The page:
Even though this book has recipes with good directions, it is not exactly a cookbook. It is part memoir with an appreciation about having a family made of friends who are reliably there for the good and bad times--no matter what. The book is wholeheartedly a paean to life and the love that makes it jubilant when things are going well, and bearable when things are not going so well. It is noticeably British; the recipes are written with a mix of metric and centigrade measurements; and there are Britishisms throughout the text which readers will be able to figure out. The book is physically beautiful with the cover, the endpapers, and all the bright, colorful watercolor illustrations, large and small, created by Elisa Cunningham. All of these seemingly contradictory parts work together very well and have created this unique work that has left me and other reviewers fascinated by Ella Risbridger's book.
Each recipe has an introduction that is about food and the writer's experience. Early on she gives us some clues about her emotions, which are not quite clear at first. We learn through her escapades and forays in day-to-day life that Risbridger has moments of paralytic anxiety attacks that she calls "getting stuck", and tries logically to explain to herself and to us. She also suffers from depression, and weaves into the book what troubles her, but not in any maudlin way, thereby providing insight into what it is like to have these conditions that come and go, without much warning. There are also anecdotes that preface many recipes that show Risbridger's joy and self-assurance.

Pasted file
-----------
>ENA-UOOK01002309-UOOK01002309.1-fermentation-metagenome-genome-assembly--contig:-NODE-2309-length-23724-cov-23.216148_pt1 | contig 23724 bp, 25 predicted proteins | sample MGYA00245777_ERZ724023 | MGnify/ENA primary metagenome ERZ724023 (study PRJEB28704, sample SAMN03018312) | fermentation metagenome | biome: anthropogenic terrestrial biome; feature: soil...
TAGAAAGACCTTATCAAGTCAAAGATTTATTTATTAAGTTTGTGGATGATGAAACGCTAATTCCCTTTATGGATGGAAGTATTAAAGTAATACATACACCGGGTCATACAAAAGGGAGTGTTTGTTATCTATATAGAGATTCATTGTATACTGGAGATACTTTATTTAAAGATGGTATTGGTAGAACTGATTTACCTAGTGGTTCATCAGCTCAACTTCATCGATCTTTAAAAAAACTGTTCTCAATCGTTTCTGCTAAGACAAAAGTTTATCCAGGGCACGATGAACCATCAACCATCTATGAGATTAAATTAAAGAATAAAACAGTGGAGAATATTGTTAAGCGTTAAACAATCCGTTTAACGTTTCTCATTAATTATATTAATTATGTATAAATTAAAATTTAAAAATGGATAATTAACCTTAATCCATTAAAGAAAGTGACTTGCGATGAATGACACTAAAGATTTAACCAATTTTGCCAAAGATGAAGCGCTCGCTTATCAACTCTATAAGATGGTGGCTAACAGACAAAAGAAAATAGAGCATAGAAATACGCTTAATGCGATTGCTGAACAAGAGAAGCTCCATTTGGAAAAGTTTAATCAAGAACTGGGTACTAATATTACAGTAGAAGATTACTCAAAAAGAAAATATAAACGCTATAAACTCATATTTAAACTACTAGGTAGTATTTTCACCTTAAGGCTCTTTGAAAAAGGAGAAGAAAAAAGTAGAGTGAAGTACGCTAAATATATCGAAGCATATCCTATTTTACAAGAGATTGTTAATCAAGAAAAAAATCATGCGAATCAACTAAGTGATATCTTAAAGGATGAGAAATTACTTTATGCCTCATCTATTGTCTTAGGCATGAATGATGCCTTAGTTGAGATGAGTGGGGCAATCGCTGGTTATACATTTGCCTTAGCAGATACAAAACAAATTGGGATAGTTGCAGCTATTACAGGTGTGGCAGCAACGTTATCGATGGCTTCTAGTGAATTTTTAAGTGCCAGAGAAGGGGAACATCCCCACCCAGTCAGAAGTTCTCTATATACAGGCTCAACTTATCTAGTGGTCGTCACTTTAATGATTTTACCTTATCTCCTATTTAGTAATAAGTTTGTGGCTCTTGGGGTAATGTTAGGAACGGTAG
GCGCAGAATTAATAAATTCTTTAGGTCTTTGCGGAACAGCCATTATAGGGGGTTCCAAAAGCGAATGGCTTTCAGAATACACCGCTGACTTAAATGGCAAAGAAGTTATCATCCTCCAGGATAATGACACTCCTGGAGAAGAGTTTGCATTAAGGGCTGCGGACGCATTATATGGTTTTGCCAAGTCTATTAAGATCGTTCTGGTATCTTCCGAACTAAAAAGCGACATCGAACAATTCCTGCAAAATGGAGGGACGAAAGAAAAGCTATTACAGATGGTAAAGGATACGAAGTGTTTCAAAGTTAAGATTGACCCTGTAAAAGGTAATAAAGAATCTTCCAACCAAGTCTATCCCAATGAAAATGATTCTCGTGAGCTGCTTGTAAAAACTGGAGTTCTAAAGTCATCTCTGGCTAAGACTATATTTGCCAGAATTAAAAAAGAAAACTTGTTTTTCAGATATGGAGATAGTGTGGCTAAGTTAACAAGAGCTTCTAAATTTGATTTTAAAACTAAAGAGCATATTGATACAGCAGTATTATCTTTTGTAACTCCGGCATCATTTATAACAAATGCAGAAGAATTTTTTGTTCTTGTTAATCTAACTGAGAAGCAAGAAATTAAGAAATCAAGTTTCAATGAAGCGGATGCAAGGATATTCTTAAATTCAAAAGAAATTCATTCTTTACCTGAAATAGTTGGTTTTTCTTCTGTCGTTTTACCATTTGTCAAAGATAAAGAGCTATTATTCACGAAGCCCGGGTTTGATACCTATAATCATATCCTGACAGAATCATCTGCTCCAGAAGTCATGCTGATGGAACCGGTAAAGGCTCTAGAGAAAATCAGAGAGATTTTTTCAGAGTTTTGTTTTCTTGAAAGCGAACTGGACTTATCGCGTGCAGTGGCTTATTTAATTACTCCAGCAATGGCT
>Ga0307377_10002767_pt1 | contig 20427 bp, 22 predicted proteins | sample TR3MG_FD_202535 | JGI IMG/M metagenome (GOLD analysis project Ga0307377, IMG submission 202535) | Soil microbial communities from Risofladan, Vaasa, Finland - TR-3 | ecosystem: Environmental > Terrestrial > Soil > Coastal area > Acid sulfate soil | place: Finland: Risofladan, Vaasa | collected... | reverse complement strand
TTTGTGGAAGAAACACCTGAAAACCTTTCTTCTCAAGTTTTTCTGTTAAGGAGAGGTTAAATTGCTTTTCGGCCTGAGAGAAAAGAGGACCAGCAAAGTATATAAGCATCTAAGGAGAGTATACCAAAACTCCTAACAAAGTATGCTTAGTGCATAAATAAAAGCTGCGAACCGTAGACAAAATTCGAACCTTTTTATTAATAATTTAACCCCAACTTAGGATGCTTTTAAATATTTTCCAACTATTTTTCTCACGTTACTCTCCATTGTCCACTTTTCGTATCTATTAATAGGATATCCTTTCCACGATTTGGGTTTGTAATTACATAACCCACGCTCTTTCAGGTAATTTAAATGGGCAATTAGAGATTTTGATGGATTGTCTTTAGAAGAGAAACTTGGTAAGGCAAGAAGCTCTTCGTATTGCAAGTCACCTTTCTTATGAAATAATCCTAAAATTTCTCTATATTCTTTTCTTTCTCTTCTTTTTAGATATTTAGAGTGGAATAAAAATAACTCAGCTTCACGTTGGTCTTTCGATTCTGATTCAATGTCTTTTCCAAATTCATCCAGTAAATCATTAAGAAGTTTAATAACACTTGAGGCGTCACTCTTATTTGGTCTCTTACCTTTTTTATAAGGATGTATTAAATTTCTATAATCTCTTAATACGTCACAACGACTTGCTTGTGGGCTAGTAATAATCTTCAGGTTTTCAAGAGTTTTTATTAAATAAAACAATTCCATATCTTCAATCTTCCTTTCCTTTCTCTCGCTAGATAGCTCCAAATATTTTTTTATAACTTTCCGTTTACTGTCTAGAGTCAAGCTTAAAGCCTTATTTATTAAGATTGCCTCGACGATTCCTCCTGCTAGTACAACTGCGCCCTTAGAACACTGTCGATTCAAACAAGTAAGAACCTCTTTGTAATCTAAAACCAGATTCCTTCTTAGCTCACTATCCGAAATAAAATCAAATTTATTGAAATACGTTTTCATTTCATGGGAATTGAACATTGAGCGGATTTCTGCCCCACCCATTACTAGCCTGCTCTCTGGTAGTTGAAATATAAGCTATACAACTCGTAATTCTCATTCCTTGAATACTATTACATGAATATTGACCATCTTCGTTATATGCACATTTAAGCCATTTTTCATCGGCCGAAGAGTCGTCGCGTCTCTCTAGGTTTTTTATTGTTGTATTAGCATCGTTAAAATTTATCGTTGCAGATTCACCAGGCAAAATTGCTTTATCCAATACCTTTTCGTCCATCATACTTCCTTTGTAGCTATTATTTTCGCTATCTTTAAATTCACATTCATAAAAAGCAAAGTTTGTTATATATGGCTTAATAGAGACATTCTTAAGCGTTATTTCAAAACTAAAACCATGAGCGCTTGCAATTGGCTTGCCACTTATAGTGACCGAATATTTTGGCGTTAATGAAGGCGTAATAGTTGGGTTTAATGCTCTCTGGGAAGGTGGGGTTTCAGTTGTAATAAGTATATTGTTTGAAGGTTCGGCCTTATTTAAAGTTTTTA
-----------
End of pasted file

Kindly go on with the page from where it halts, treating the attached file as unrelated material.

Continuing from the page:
None of the following is a spoiler alert, just the facts. She learned to cook from her partner, the writer John Underwood, to whom she refers as the Tall Man. At the time she began writing the book, he was diagnosed with cancer. The two of them were young, in their twenties, when this disease took over their lives, ebbing and flowing, until he died before seeing Ella's book published. The Tall Man, who was the absolute soul mate most people yearn for, kept the two of them going by urging her to keep writing. It was the writing, the food, the Tall Man, the family of friends all tightly woven together that has gotten Risbridger this far.
If there is a definitive conclusion of some type for Ella Risbridger, about her cookbook/memoir/life story of survival, it is gratitude. She is not preaching to those who cook and love to do it, nor is she prescribing that cooking will do for others, who are facing illness, death or other disasters, what it has done for her. It is an entrancing story of her life, so far, filled with the delight in preparing food, anticipating its finalization, and the anticipation of sharing it with other people she loves.
Ella Risbridger includes a special bibliography of fiction and non-fiction that is reflective of, " ... making me the person I am, for teaching me to cook, for teaching me to think, and for teaching me to think about food."
This book is available on e-Media.